Sadly, the truth is that Sullivan did know this was coming. He’s too smart not to. He just lacked the courage to tell his readers it was, because he was somehow afraid that would make it inevitable.
You know, this puts us in mind of how one classical hero chose to make penance for his lack of foresight and the ruination it brought upon his nation. At least when recalling the way it’s used in this classic.
posted by Sully 2/26/2004 09:59:00 PM
Wednesday, February 25, 2004
HOW DO YOU LIKE IT? HOW DO YOU LIKE IT? MORE MORE MOOOOORE ... :
WareMouse not only invents a great term for the blogburst we have chronicled below, The Andrew Sullivan Piñata Party (that’s every day here), he adds this note about a related story:
As he notes, La Sullivan's gushing support of Arnold Schwarzenegger seems to have come back to bite him in the ass now that the big lug is coming down against gay marriage. And as usual the gay community pays for the actions of yet another Republican Sullivan has defended and propped up in his blog. Why people give this hack a free pass is beyond me. With his bizarre fusion of vanity, knee jerk contrarianism, and general Uncle Tom-ism, he's like a cross between Ralph Nader and Roy Cohn.
His link came from this guy:
If there’s a post on his blog where he eats his words, Google can’t find it... but he’s not very good at being wrong, despite much practice. He is a smart guy; it’s been depressing to watch him turn into a hack.
posted by Sully 2/25/2004 06:14:00 PM
FROM THE RIGHT, TOO:
Think Sullivan’s political crisis might at least have changed a few of the unchanged minds on his own side? Disabuse yourself.
Here’s Jack Sparks:
Andrew Sullivan, perhaps unsurprisingly, is appalled at President Bush's support of the FMA. I am appalled at Mr. Sullivan’s rather vacuous posturing against President Bush.
At best, Sullivan’s intellectual dishonesty is the result of his being too close to the issue. At worst, he’s being deliberately dishonest in order to press his case. I leave it to the reader to decide.
And go check out this older one:
Andrew Sullivan has to be the most overrated web journalist in the medium’s short history. Famous for nothing you’d want to tell your kids about, master of the ad hominem attack, a Manhattan elitist who bilks his readers for tens of thousands of dollars a year while slumming on the Internet, and generally a hectoring pedant. And yet every morning, I go to his site, to see what heresy (literally and figuratively) he’s wrought today.
Note also that Sullivan, fresh from comparing the “thug” Hannity to Michael Moore, is more than happy to link to Hannity's book at Amazon, so he can get a cut should you decide to buy it.
I recall something in the Bible about money, and also hypocrisy, but I’m sure it’s not important.
Hey, come on over and sit next to us! Good one! (That’s “Provincetown elitist,” but otherwise almost sounds like us)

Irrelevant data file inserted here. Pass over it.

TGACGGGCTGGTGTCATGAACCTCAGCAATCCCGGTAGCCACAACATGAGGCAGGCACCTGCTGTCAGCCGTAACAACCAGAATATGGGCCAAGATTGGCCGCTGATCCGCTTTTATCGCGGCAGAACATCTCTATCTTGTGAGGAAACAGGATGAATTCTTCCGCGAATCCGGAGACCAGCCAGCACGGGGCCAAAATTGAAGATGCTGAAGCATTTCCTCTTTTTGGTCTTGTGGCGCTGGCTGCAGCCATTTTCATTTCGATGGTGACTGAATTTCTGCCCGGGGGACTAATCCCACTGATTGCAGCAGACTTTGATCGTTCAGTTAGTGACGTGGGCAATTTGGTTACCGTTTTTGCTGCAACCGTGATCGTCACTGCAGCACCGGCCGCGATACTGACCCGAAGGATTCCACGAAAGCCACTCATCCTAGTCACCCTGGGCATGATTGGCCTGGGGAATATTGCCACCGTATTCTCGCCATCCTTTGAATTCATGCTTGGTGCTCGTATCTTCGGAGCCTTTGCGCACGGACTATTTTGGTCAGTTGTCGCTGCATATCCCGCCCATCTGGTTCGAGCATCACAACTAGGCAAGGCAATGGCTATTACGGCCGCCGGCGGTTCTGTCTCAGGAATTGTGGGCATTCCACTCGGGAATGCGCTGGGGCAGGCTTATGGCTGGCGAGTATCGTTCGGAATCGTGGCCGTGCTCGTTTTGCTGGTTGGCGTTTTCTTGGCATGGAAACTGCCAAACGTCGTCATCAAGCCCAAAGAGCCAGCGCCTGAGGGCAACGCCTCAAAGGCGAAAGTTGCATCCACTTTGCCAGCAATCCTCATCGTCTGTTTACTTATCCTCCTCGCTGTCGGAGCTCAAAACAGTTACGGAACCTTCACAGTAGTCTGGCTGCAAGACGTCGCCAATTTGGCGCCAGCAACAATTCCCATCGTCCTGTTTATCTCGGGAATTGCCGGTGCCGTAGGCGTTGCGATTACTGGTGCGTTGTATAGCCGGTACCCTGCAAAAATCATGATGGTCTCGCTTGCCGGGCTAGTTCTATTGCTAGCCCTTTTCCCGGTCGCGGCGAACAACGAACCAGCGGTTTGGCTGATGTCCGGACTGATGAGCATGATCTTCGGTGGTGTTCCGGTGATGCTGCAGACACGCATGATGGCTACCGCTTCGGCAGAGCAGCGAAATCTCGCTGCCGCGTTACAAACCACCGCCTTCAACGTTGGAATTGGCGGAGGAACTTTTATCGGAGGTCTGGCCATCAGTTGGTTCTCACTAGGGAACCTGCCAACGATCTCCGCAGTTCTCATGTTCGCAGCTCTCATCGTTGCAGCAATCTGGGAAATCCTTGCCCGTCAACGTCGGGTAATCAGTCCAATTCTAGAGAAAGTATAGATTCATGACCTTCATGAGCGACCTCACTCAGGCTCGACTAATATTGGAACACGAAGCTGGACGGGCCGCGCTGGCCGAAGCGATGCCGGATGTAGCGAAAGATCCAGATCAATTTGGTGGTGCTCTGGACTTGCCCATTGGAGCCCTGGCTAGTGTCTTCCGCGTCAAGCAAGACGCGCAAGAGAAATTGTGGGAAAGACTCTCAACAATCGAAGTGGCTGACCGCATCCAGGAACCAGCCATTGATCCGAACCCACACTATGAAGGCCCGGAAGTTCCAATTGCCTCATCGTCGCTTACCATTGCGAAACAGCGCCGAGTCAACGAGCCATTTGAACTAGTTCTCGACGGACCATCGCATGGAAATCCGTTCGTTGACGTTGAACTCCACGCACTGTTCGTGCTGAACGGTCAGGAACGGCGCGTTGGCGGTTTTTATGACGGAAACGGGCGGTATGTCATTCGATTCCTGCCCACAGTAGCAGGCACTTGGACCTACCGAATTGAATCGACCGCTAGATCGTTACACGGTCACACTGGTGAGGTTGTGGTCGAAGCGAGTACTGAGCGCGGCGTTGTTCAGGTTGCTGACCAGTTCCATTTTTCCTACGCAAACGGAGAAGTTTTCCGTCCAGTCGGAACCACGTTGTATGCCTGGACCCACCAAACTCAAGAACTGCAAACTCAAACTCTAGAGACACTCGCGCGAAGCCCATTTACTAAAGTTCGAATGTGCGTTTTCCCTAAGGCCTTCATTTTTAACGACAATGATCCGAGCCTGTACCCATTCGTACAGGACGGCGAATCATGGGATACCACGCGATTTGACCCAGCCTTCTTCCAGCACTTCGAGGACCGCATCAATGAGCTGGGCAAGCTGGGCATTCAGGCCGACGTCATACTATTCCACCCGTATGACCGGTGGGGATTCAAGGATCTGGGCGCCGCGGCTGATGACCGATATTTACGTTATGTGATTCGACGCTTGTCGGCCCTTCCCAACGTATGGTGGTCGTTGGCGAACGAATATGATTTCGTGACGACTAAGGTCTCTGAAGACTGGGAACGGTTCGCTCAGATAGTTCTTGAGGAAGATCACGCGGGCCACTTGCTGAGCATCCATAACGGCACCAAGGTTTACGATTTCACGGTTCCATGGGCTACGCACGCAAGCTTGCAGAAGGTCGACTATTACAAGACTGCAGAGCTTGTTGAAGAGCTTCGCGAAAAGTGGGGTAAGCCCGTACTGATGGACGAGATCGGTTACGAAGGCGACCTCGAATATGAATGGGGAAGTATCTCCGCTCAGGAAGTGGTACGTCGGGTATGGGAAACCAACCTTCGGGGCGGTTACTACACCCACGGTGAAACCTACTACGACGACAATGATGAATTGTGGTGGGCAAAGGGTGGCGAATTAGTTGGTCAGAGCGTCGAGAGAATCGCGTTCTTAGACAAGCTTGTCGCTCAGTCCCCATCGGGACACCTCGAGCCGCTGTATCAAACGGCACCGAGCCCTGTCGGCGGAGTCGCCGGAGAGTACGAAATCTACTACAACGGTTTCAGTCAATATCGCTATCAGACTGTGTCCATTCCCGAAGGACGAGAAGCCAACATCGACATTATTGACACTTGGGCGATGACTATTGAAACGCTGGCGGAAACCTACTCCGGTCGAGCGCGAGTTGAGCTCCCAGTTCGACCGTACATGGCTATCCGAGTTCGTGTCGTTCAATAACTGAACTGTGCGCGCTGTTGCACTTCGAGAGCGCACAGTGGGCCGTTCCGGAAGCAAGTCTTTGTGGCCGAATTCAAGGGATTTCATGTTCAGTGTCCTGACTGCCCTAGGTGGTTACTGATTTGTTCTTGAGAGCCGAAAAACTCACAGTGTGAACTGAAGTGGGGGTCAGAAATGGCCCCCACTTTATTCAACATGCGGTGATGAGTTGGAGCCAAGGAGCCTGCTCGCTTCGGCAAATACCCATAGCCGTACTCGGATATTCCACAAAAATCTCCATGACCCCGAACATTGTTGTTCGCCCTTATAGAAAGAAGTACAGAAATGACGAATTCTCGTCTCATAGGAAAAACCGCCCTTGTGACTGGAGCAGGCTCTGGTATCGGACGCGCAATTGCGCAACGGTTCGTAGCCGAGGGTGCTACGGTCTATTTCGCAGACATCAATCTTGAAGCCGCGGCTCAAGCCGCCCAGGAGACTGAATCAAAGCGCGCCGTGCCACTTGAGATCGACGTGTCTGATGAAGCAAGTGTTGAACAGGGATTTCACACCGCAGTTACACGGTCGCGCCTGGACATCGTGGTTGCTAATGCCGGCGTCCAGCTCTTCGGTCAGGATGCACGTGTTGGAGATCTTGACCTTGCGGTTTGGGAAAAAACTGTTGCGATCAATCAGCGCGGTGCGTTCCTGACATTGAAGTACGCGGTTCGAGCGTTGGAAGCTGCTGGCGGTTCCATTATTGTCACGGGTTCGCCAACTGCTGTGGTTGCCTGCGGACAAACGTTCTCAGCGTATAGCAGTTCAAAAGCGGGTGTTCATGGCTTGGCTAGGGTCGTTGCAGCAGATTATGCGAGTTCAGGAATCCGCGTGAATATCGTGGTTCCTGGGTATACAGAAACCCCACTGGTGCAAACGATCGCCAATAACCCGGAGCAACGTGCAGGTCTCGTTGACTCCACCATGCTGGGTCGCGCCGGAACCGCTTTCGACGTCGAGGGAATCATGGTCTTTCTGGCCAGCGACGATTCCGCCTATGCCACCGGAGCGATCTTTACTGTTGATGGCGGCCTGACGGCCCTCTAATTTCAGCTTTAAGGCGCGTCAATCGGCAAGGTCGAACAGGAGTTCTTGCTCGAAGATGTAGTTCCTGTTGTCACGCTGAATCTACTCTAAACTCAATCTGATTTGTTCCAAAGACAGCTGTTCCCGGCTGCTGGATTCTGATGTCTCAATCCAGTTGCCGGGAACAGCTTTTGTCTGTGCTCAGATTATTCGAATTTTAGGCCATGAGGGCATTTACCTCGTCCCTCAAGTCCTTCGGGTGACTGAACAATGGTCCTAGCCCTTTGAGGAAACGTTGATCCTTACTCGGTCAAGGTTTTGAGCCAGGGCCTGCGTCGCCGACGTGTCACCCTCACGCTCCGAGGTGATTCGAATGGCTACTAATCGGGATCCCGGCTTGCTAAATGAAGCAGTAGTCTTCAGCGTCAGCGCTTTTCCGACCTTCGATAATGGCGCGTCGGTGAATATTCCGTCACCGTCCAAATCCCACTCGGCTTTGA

Next cometh Keith Burgess-Jackson, who hangs Sullivan with his logical inconsistencies:
Sadly, but not unexpectedly, Andrew Sullivan’s hysteria continues. See here. Note his persistent use of “religious right amendment” to describe the Federal Marriage Amendment. Sullivan has been taken to task for this by someone he respects. His justification is that it is the amendment of the religious right. That’s disingenuous. Not everyone who supports the amendment is of the religious right. But suppose they were. Would that show that the amendment is unnecessary, undesirable, or unjustified? Who cares who proposed the amendment, who supports it, or why they support it? The fact is, it's on the table. Focus on what it says and what it will do. Evaluate it on its merits. Didn’t Sullivan insist that the war in Iraq be evaluated on its merits, whatever its motivation may have been? What would he have said to someone who described the war as the “religious right war” or “the conservative war”? I think you know what he would have said: exactly what I’m saying now about him. By the way, if you'd like to see Sullivan respond to my blog entries, write to him at email@example.com. Tell him that you want logic, not rhetoric; reason, not emotion.
Guess what, Keith? If our experience is any guide, you’d be better off starting a watcher blog.
It does not take much for Sullivan to eject his “conservative” label for something more, well, leftist. He hates Bush’s division of the world into good and evil. How French Mr. Sullivan!
Looks they never really liked you that much, Sully boy.
posted by Sully 2/25/2004 05:41:00 PM
It’s interesting to watch the very public meltdown of Sullivan. Sad, but like a car wreck, I just can’t help rubbernecking. In his latest paen to Fearless Leader, he goes on for far too long about how as a first-generation immigrant (hey, me too!) he has an unbridled love of the constitution ... a document considered “advisory” by most of the 1600 Crew.
Roger Ailes comes back for a little more.
George Cerny checks in: